Venture out and enjoy the comfortable warm temperature of spring and transition your life outdoors yet again. The amount of work to be done can be daunting so if you have any questions or require guidance, give Goldberg & Rodler a call and our friendly staff will work with you personally. 

Written by Nick Onesto

Thursday
Mar132014

Spring Cleanup and Startup

Spring is here.

The following are 20 things you should know about spring.

Who's ready for tulips, pansies and Dwarf Fothergilla flowers?

1. March 20th is the first day of spring. Before long the first day of summer (June 20th) will be here!

2. Assess winter damage to plants and the landscape. 

3. Apply pre-emergent to lawns and beds before the forsythia finish blooming.

4. Prune back hydrangeas and roses now. However, other plants are just waking up, so don't do any heavy pruning on other trees and shrubs. Have a certified arborist evaluate your fruit trees.

5. Cut back liriope and perennials. Now is a good time to divide perennials.

6. Watch for settlement from freeze/thaw cycles around new pools and drywells.

7. Review photos from last year's vegetable and annual plantings.

8. Add organic amendments like compost to the soil in early spring.

9. Rotate crops, especially vegetables. Organically add nitrogen back to the soil by planting soy beans or peas.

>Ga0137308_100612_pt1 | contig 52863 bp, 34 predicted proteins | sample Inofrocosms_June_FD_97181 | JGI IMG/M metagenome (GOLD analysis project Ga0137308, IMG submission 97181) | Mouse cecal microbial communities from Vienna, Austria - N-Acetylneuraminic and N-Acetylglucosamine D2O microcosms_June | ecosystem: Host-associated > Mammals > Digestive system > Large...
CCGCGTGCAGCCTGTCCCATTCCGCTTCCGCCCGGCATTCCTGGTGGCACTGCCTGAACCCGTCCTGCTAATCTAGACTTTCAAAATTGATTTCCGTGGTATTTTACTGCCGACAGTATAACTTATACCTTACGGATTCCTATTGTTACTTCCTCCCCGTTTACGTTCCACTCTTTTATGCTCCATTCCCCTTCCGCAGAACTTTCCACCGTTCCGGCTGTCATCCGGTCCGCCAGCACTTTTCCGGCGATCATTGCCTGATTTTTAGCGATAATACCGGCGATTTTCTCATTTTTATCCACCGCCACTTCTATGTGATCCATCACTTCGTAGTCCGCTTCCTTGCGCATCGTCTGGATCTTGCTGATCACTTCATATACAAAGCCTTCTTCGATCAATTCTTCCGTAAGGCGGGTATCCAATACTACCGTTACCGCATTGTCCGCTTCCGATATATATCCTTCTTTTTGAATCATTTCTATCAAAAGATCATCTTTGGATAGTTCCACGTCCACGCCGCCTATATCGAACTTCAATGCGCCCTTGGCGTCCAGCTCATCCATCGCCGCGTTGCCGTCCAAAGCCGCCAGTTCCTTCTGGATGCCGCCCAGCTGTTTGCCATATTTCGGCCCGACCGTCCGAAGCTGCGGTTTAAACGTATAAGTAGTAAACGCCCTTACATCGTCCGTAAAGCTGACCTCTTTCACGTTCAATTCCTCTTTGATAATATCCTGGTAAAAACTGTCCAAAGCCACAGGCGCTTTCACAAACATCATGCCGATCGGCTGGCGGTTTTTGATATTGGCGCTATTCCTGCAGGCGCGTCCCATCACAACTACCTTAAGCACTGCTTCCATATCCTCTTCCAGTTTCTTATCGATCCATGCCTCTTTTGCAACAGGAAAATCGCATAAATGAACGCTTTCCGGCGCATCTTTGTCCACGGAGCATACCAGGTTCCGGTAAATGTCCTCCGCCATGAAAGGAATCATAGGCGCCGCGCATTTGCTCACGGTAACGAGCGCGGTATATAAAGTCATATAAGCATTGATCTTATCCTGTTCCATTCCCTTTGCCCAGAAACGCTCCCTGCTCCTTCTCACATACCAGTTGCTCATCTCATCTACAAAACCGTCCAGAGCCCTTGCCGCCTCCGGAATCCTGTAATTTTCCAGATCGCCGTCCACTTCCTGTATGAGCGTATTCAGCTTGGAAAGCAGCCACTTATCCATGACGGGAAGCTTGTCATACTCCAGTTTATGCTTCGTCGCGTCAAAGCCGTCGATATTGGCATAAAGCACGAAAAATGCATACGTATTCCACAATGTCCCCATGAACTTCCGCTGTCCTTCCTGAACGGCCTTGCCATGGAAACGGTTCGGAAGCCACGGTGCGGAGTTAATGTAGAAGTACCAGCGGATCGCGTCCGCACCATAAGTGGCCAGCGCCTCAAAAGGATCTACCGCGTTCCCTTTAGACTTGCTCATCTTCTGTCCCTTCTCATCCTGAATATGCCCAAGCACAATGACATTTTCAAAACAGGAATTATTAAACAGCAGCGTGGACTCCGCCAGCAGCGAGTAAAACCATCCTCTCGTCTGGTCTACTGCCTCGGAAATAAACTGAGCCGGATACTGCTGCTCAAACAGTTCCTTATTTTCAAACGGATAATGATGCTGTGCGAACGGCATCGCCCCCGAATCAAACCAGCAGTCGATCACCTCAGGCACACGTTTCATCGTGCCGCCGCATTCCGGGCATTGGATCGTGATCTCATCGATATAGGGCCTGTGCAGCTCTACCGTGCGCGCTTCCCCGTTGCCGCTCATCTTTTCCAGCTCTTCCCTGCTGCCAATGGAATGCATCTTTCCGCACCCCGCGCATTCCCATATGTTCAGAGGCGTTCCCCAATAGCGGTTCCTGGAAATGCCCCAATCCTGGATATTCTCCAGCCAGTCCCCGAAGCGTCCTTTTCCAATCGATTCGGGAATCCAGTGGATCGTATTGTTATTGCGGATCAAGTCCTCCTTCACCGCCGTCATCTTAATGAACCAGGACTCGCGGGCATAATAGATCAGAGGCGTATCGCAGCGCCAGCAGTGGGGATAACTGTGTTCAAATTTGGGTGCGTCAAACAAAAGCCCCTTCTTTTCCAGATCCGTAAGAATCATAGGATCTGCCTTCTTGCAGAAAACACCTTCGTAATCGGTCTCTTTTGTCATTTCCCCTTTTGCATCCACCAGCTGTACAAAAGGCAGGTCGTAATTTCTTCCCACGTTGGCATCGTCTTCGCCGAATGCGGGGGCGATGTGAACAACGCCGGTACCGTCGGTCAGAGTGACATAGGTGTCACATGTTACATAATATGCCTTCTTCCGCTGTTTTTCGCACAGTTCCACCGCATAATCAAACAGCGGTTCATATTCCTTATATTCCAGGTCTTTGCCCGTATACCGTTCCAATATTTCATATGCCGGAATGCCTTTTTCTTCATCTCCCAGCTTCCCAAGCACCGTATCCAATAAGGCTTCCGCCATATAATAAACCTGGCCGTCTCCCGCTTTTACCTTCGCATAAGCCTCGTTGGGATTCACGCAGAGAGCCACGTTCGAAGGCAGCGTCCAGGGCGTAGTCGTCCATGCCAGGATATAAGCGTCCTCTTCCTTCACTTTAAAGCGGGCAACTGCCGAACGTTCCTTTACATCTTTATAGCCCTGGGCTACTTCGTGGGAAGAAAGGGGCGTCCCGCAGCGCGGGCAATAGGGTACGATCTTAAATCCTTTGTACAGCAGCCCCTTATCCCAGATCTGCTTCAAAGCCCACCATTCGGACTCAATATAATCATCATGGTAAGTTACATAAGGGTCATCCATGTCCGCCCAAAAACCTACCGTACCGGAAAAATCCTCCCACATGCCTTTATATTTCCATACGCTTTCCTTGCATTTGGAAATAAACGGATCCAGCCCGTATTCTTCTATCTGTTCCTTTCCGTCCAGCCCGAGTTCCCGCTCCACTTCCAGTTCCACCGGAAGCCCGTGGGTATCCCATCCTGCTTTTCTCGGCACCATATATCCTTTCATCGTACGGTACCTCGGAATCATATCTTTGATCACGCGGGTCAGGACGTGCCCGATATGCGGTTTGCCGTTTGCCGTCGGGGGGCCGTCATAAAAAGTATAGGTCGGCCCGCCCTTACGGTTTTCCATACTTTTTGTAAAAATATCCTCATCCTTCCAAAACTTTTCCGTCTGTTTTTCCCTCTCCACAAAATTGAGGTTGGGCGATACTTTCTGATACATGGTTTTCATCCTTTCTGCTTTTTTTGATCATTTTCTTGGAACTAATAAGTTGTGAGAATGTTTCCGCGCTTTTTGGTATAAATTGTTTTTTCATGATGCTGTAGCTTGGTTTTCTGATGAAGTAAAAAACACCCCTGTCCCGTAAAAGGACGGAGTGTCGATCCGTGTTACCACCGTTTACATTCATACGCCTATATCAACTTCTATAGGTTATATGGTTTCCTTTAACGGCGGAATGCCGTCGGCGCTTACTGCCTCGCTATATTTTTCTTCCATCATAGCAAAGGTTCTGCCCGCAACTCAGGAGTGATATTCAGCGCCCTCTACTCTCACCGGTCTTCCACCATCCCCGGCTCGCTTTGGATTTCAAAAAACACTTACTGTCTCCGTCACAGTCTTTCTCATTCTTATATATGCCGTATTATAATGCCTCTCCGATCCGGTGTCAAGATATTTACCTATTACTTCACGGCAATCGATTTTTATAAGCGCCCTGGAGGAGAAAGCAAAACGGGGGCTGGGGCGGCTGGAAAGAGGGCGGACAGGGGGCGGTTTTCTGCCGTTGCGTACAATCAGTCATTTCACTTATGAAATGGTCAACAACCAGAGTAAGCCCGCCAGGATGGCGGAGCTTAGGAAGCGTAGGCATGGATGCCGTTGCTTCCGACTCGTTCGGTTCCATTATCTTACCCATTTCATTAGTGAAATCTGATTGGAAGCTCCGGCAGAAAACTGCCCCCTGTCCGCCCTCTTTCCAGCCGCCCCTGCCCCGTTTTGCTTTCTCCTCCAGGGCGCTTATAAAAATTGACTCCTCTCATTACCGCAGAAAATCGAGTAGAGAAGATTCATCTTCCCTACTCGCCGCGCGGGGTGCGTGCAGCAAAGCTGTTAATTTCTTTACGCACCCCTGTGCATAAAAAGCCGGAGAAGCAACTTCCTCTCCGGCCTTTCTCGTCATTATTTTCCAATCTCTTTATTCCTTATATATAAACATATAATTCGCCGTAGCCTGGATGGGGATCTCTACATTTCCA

Contrast bulb flower colors for the biggest bang in the landscape!10. Mulch NOW while the beds are open so you don't have to dance around emerging perennials. Pull back winter compost from tree and shrub root crowns. Avoid mulch volcanoes!

 

11. Plant summer annuals after May 15th (wait for danger of frost to pass). Having a summer party? Plan your annuals now for robust color and lush beds. Get your tubers ready. Dahlias and Canna Lilies are ready to go in soon!

 

12. Monitor your irrigation system. DO NOT overwater. Adjust the watering schedule as summer approaches.

 

13. Experiment with alternatives to impatiens. DO NOT plant Impatiens walleriana! They have a problem with downy mildew all across the United States and they WILL disappoint you. Try something new!

 

 

14. Bring in your bird feeders. Birds have plenty of food now. Clean and store them for next winter.

15. Spray horticultural oil to smother insect egg cases. Check your lawn for divots. Does it look like a really poor golfer has been there? Those holes are from squirrels, raccoons and birds looking for food.

16. Watch for frosty nights and protect newly planted and tender annuals and vegetables.

17. Join a CSA (Community Supported Agriculture) farm. They're popping up all over. If you have a small piece of property or too much shade, this is a great way to contribute to a cooperative garden and reap the benefits in fruits, vegetables and friendships.

18. Test your lawn's pH. Let the soil and our trained horticultural experts tell you what it needs.

19. Check the garden shed for old and outdated fertilizers and chemicals. Dispose of them properly.

20. Last, but certainly not least, consult with your favorite landscape designer. Now is a great time to contact us. Call to set up an appointment with one of our talented landscape designers at (631) 271-6460 to discuss your ideas.